A. Sutherland - AncientPages.com - The Egyptians always differed in their lifestyle, appearance, and customs from the peoples with whom they came into contact.
They emphasized their otherness, individuality, and showed reluctance to accept anything from strangers. That's why, in Egyptian paintings, it's so easy to recognize any foreign visitor to the country on the Nile.
Whether they were diplomats, shepherds, merchants, slaves, mercenary soldiers, or invaders, they differed in dress, hairstyles, and ornaments, their appearance was very different from that of the Egyptians.
Ancient Egyptians considered garments and cloth, one of the most important elements in a person’s life. People today have a very similar attitude, no matter their culture, and traditions. In ancient Egypt, clothing was an evident symbol of a person’s social position and wealth. It was also used as a form of security for a loan or it was given away as a mark of respect and honor or left as a legacy.
Clothing that has already been worn was often reused.
Linen Was Worn in Ancient Egypt
For thousands of years, the basic style of Egyptian clothes remained unchanged. Women wore a simple, tight-fitting, ankle-length dress with two shoulder straps, while men wore a kilt, made from a piece of linen wrapped around the waist and tucked in. Kilts could be either knee- or ankle-length.
Linen was considered clean due to the plant origin and it was also easy to keep clean. In winter, men and women wore cloaks made from thick linen. Fine linen was delicate, light, and cool, and it works perfectly in a hot climate. Therefore, it was popular during very warm months.
White color was most important in ancient Egypt and was good to wear in the sun and heat.
Farmers and other working men wore a kind of ‘loincloth or kilt’ made of coarse linen, wrapped around waist and legs. While hunting and fishing, men usually could skip clothing and women working hard in the fields, could wear only a loincloth or short kilt, while very young children could play around without cloth but older ones wore the same type of clothes as their parents.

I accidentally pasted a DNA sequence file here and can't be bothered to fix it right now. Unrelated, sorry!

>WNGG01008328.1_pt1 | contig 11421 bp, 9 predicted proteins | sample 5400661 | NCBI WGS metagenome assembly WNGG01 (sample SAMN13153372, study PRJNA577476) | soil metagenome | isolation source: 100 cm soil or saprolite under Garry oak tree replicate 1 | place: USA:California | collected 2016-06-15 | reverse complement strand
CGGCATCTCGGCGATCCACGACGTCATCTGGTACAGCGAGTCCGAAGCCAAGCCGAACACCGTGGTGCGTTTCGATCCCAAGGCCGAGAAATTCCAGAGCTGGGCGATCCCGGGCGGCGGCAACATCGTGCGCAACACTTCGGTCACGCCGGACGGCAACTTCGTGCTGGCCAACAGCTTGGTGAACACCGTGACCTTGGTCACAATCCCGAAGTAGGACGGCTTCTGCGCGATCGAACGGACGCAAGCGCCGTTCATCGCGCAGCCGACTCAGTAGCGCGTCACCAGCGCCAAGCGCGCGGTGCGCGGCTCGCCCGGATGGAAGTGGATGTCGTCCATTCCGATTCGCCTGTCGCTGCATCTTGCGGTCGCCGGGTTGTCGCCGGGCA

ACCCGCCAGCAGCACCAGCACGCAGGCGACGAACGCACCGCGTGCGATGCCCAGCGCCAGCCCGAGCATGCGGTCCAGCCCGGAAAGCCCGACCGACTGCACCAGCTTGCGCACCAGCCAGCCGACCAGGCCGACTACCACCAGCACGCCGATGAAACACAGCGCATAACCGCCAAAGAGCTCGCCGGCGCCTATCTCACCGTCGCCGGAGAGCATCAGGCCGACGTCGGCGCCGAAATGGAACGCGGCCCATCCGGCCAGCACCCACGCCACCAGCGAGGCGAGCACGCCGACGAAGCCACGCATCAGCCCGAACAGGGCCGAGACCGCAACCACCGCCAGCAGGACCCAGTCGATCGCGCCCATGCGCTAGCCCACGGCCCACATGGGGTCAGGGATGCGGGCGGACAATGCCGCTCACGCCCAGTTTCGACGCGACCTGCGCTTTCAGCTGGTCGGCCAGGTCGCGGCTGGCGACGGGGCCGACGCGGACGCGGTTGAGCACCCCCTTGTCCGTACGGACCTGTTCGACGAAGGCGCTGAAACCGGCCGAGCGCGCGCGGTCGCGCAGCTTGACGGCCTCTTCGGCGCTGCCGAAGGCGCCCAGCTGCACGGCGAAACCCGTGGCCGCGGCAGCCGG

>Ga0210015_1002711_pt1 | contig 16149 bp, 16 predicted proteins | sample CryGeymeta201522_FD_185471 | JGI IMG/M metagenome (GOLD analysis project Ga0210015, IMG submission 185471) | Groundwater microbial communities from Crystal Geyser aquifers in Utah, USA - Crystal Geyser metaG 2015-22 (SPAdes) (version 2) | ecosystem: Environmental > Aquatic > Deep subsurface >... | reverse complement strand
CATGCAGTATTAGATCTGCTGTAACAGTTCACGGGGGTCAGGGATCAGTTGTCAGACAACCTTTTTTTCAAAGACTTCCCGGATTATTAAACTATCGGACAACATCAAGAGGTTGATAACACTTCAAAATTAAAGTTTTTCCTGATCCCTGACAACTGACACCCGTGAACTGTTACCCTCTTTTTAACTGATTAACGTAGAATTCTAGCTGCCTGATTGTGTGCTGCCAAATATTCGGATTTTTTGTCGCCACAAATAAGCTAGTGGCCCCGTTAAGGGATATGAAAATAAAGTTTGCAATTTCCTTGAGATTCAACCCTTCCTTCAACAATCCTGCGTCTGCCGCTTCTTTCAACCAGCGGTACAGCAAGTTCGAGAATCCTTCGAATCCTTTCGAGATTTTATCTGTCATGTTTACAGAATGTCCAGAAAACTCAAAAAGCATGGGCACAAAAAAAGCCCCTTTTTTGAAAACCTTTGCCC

Women in ancient Egypt wore wrap-around clothing, which included kilts, skirts, cloaks and shawls, and some dresses. Men wore aprons that only covered the genital region. Aprons are not the same as a kilt. They also wore a long, almost transparent kilt over their short tunics. Tunics (usually kept plain without decorations) and cloaks were made of pleated cloth became trendy for men and women.
Most popular were clothes made of linen, other materials included goat hair, palm fiber, sheep wool.
Over their basic tunic, women began to wear a pleated garment that sometimes had a brightly colored fringe, decorated by small ornaments hanging from it.
Egyptians didn't wear hats. They sometimes wore hair bands to keep their hair out of their face of wigs.
The Egyptians decorated their clothes with beads and feathers and liked their jewelry, makeup, and diverse hairstyles to create a dramatic effect. During the time of the New Kingdom, a more elaborate style of dress developed in Egypt.
People in ancient Egypt went barefoot but sometimes they wore sandals.
Usually, most of the Egyptians went barefoot, most of the time, but the rich wore sandals made from leather (often decorated) while poor had sandals made of woven papyrus or of woven grass. A pharaoh could possess a pair of golden sandals.
No ancient Egyptian costume was complete without a selection of jewelry. Even poorer people wore necklaces, bracelets, and earrings, collars, rings, and necklaces. Jewelry was worn to show wealth and to look beautiful and attractive for their gods.
Left: Egyptian collar, New Kingdom, Amarna Period, reign of Akhenaten, Dynasty 18, ca. 1353–1336 B.C. Egypt. Faience. The Metropolitan Museum of Art, New York; Right: Broad collar necklace from the tomb of Senebtisi Dynasty 12, late–early 13 ca. 1850–1775 B.C. Image: MET
Poor people’s jewelry was made from copper and faience (colored, glazed pottery), while the rich wore golden and silver jewelry, often decorated with glass and small semiprecious stones.
Colorful and very decorative collars were commonly worn by rich and poor men and women. They were composed of several strings of beads, often adorned with semiprecious stones, glass, leaves. Collars additionally adorned with cornflowers and olive leaves were found in the pharaoh Tutankhamun’s tomb.
Written by – A. Sutherland AncientPages.com Staff Writer
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